Relevant and even prescient commentary on news, politics and the economy.

The Road to Calvary

by Ken Melvin   The Road to Calvary From: What to Think To: What to Believe From 15 to 30mins of TV Evening News in 1970 to 24hr TV News in 1980; then on to Fox News in 1996. From the 1950s print journalists and radio news broadcasts, to TV Evening News, to 24hr TV telegenic news […]

Tip of the Iceberg

by Ken Melvin (reader Ken Melvin offers more on climate change) Tip of the Iceberg Around the world, the poorest live on marginal land. Land where, whether due the shortness of the growing season, frequent flooding, lack of moisture, poor quality of the soil, temperatures, altitude …, it is difficult for them, even in the […]

Happy Sesquicentennial Birthday, Vladimir Lenin! (Oh, And Happy Half Century Earth Day)

(Dan here…a day late to AB better than not) Happy Sesquicentennial Birthday, Vladimir Lenin! (Oh, And Happy Half Century Earth Day) A half century ago today was the first Earth Day, which I paerticipated in while at the University of Wisconsin-Madison.  Although I did not know him well, I even met the founder of the […]

Meanwhile…climate change

(Dan here…I know its long, broad, … but I think it says somethings that need be said.  Another look??) by reader Ken Melvin The Anthropocene and Global Warming Anthropocene: geological epoch dating from the commencement of significant human impact on Earth’s geology and ecosystems. Someday, anthropologists and historians will look again at the possible causes […]

From Social Distance to Social Justice: An Unsolved Riddle

In the last two weeks of March and the first week of April, 2020 16.5 million new claims for unemployment were filed in the U.S. After the novel coronavirus is successfully contained some but not all of those jobs will return. The post-pandemic economy will not be the same as the economy before and to […]

The superiority of stay at home orders vs. voluntary social distancing: two graphic proofs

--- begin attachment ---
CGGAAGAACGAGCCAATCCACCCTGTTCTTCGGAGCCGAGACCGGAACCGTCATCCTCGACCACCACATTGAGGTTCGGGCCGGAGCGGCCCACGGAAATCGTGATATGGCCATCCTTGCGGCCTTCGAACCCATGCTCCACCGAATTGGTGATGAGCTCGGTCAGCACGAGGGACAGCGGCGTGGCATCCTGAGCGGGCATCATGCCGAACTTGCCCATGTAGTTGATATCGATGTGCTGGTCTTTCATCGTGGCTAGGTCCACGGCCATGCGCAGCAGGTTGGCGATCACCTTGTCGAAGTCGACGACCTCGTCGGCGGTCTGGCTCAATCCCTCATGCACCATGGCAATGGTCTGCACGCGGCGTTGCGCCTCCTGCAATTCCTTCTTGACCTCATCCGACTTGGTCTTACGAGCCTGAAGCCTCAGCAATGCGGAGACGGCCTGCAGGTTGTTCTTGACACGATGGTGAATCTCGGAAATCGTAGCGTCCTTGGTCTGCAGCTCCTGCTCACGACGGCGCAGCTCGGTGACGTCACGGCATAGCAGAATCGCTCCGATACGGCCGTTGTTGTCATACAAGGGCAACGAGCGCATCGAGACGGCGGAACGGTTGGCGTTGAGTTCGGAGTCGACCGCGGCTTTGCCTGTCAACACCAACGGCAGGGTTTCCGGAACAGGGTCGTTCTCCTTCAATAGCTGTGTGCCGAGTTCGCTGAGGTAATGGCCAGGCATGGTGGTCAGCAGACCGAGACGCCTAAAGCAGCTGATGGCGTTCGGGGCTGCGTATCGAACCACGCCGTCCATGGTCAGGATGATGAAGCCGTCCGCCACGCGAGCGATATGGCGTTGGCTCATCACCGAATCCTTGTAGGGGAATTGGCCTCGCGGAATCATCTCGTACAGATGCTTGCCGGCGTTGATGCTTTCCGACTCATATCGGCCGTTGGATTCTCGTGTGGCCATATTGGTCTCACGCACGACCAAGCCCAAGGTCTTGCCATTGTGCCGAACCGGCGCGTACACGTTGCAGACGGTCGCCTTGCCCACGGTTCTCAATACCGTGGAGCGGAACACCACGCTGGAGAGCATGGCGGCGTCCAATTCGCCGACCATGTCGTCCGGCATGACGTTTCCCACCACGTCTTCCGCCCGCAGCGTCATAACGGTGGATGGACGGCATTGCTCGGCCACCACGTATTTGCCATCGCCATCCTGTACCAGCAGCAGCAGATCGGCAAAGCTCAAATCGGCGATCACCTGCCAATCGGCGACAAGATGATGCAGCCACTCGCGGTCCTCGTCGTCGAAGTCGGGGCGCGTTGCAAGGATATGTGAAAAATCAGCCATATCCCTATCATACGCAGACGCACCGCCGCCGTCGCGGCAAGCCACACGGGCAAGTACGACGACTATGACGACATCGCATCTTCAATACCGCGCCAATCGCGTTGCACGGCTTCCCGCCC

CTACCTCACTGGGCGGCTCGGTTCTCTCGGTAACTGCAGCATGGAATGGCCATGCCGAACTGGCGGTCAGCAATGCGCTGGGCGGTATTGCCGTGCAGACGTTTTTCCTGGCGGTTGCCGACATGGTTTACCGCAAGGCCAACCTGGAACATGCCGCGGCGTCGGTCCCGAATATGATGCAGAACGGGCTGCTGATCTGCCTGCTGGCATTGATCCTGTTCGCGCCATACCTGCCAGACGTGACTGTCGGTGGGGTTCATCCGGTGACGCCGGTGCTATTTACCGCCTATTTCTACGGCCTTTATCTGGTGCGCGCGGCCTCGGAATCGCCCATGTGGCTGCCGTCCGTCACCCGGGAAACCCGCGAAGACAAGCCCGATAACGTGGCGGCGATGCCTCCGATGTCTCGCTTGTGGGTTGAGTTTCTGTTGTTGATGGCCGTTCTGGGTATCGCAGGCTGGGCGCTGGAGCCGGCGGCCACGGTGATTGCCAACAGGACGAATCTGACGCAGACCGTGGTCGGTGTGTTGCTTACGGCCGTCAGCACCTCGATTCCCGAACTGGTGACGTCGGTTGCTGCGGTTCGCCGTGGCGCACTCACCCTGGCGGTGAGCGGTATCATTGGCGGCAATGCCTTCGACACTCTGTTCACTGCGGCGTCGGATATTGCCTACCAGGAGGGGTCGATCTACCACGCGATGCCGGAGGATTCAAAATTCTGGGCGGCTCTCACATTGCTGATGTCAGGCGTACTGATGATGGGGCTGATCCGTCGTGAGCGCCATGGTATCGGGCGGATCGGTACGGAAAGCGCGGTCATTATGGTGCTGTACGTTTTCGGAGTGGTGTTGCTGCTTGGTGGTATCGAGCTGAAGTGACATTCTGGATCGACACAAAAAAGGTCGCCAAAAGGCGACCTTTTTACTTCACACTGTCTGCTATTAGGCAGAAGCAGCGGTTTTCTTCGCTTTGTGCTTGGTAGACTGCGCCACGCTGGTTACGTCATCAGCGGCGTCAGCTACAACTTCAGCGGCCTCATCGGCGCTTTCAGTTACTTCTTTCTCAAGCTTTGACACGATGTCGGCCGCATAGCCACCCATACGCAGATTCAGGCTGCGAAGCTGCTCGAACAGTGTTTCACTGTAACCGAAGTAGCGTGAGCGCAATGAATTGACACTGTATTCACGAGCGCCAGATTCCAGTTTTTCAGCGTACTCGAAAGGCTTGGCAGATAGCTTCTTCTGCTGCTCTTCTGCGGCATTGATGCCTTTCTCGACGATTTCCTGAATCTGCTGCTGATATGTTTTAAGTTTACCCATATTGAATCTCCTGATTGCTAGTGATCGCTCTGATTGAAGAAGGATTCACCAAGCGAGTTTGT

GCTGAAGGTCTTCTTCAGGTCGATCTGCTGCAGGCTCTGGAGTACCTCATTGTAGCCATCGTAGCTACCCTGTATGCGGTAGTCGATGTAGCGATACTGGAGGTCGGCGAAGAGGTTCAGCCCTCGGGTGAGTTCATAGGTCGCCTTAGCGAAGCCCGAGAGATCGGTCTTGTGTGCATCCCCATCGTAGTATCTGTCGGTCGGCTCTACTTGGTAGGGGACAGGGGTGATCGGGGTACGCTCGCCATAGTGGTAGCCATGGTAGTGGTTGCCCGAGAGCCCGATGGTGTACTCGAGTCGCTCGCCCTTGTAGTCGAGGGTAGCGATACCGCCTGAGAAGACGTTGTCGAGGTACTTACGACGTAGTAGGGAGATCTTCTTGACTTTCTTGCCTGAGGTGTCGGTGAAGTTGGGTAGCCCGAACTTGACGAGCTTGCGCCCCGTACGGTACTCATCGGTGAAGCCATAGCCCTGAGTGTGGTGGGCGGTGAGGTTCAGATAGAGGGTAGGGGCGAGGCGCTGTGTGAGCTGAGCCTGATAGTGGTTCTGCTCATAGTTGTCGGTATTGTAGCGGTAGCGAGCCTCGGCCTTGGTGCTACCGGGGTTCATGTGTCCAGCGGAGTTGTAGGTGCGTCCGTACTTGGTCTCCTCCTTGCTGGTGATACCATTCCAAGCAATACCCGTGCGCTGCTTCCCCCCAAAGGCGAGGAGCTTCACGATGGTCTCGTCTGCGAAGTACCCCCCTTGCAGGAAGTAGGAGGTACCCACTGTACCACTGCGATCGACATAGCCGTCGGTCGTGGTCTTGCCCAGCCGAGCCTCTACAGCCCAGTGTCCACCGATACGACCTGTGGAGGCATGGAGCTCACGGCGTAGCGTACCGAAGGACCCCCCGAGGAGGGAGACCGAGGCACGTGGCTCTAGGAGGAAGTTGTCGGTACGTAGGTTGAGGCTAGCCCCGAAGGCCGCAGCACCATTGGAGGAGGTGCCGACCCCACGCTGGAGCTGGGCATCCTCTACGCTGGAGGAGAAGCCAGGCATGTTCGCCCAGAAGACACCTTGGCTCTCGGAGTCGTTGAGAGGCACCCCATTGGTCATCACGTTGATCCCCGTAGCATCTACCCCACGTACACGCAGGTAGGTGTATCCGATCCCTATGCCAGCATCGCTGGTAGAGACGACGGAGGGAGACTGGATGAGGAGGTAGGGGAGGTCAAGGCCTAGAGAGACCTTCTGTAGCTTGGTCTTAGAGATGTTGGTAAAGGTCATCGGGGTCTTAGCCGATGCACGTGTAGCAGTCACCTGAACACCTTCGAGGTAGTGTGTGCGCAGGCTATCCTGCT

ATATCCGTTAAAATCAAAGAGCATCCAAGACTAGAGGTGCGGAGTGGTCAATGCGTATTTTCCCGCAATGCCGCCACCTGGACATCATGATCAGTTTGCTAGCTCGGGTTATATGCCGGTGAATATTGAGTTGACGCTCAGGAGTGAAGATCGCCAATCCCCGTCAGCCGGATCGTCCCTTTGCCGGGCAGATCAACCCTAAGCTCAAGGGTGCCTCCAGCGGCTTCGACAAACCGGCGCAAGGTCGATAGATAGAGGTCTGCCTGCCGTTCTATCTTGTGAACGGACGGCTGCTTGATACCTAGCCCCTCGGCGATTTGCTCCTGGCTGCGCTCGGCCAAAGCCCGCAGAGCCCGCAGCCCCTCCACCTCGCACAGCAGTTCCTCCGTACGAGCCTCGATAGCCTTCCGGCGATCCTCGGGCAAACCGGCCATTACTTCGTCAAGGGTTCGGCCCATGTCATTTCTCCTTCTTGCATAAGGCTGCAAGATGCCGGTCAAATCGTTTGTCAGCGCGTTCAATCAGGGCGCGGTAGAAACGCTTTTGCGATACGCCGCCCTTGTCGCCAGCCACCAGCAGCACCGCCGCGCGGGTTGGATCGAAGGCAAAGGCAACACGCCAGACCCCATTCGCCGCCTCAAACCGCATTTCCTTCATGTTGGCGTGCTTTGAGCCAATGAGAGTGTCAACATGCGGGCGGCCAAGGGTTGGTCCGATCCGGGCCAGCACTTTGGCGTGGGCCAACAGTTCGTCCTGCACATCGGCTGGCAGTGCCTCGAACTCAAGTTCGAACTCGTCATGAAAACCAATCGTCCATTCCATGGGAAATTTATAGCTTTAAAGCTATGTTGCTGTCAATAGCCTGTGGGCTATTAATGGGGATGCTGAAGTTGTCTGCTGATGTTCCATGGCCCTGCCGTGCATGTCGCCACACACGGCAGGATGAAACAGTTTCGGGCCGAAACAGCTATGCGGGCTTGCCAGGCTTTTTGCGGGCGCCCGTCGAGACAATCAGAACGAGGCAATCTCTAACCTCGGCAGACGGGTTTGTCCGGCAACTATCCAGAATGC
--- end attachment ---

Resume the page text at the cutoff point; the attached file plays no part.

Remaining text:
The superiority of stay at home orders vs. voluntary social distancing: two graphic proofs Here are a couple of graphs I pulled last week that I’ve been meaning to post. Together they show that mandatory “stay at home” orders have been much more effective than voluntary social distancing. First, here is a graph of the […]

Atlanta and downstream friends

(Dan here…another  of David Zetland’s students Johanna writes on groundwater…a reminder of what also matters during this heated political climate, and from a younger generation. The first mention of water wars at AB was 2007 I believe.) Atlanta and downstream friends Johanna writes* This post offers some insight into the problems of water management in […]

How to roast the planet with good intentions: The Climate Equity Act

I have suggested (here and here) that idealism is leading progressives astray.  Unfortunately, climate policy offers many examples. Consider the Climate Equity Act of 2019.  The CEA was, I believe, the first concrete piece of legislation proposed as part of the Green New Deal.  Unfortunately, it illustrates several of the problems with progressive idealism.  The […]

Local Climate Policy Run Amok, Bellingham Edition

Local Climate Policy Run Amok, Bellingham Edition Earlier this month the New York Times ran a story about Bellingham, Washington, a picturesque town that looks out across Puget Sound to the San Juan Islands. Bellingham is home to Western Washington University, but rational thought is in short supply when it comes to climate activism. What […]